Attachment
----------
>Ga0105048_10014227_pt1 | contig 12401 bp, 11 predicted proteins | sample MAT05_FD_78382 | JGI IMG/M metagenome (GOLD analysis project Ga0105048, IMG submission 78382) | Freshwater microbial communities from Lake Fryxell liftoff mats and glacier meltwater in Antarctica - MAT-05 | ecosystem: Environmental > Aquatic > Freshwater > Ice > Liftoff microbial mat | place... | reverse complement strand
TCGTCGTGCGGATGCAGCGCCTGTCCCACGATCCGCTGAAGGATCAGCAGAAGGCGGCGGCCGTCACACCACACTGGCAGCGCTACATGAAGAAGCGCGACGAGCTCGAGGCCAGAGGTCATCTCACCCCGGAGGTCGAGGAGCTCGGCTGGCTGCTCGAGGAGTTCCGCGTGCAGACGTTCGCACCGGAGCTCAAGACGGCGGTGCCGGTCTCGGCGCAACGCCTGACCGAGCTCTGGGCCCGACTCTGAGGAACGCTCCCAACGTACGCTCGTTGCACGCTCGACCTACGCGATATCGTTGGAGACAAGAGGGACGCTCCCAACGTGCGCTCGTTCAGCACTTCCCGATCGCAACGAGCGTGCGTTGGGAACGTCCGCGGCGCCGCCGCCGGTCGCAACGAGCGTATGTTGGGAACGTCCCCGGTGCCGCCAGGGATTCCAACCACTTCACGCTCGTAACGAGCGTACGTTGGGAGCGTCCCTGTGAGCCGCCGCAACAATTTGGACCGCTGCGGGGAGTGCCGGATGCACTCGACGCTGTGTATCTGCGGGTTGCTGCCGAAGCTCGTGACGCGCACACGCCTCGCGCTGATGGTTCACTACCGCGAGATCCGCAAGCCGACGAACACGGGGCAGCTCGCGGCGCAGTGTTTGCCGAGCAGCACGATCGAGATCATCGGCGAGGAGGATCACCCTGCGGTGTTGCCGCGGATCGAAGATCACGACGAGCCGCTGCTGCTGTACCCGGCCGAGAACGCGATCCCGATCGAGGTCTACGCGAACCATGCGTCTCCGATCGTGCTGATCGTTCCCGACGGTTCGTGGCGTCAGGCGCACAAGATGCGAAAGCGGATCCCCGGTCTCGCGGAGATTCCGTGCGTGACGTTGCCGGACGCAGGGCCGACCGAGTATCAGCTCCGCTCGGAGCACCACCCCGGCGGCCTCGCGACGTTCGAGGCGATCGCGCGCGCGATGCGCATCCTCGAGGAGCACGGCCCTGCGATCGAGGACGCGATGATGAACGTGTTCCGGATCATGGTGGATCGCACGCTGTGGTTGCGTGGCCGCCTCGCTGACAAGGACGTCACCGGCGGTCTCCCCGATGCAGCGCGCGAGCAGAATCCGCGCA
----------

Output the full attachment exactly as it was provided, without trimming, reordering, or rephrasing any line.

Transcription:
>Ga0105048_10014227_pt1 | contig 12401 bp, 11 predicted proteins | sample MAT05_FD_78382 | JGI IMG/M metagenome (GOLD analysis project Ga0105048, IMG submission 78382) | Freshwater microbial communities from Lake Fryxell liftoff mats and glacier meltwater in Antarctica - MAT-05 | ecosystem: Environmental > Aquatic > Freshwater > Ice > Liftoff microbial mat | place... | reverse complement strand
TCGTCGTGCGGATGCAGCGCCTGTCCCACGATCCGCTGAAGGATCAGCAGAAGGCGGCGGCCGTCACACCACACTGGCAGCGCTACATGAAGAAGCGCGACGAGCTCGAGGCCAGAGGTCATCTCACCCCGGAGGTCGAGGAGCTCGGCTGGCTGCTCGAGGAGTTCCGCGTGCAGACGTTCGCACCGGAGCTCAAGACGGCGGTGCCGGTCTCGGCGCAACGCCTGACCGAGCTCTGGGCCCGACTCTGAGGAACGCTCCCAACGTACGCTCGTTGCACGCTCGACCTACGCGATATCGTTGGAGACAAGAGGGACGCTCCCAACGTGCGCTCGTTCAGCACTTCCCGATCGCAACGAGCGTGCGTTGGGAACGTCCGCGGCGCCGCCGCCGGTCGCAACGAGCGTATGTTGGGAACGTCCCCGGTGCCGCCAGGGATTCCAACCACTTCACGCTCGTAACGAGCGTACGTTGGGAGCGTCCCTGTGAGCCGCCGCAACAATTTGGACCGCTGCGGGGAGTGCCGGATGCACTCGACGCTGTGTATCTGCGGGTTGCTGCCGAAGCTCGTGACGCGCACACGCCTCGCGCTGATGGTTCACTACCGCGAGATCCGCAAGCCGACGAACACGGGGCAGCTCGCGGCGCAGTGTTTGCCGAGCAGCACGATCGAGATCATCGGCGAGGAGGATCACCCTGCGGTGTTGCCGCGGATCGAAGATCACGACGAGCCGCTGCTGCTGTACCCGGCCGAGAACGCGATCCCGATCGAGGTCTACGCGAACCATGCGTCTCCGATCGTGCTGATCGTTCCCGACGGTTCGTGGCGTCAGGCGCACAAGATGCGAAAGCGGATCCCCGGTCTCGCGGAGATTCCGTGCGTGACGTTGCCGGACGCAGGGCCGACCGAGTATCAGCTCCGCTCGGAGCACCACCCCGGCGGCCTCGCGACGTTCGAGGCGATCGCGCGCGCGATGCGCATCCTCGAGGAGCACGGCCCTGCGATCGAGGACGCGATGATGAACGTGTTCCGGATCATGGTGGATCGCACGCTGTGGTTGCGTGGCCGCCTCGCTGACAAGGACGTCACCGGCGGTCTCCCCGATGCAGCGCGCGAGCAGAATCCGCGCA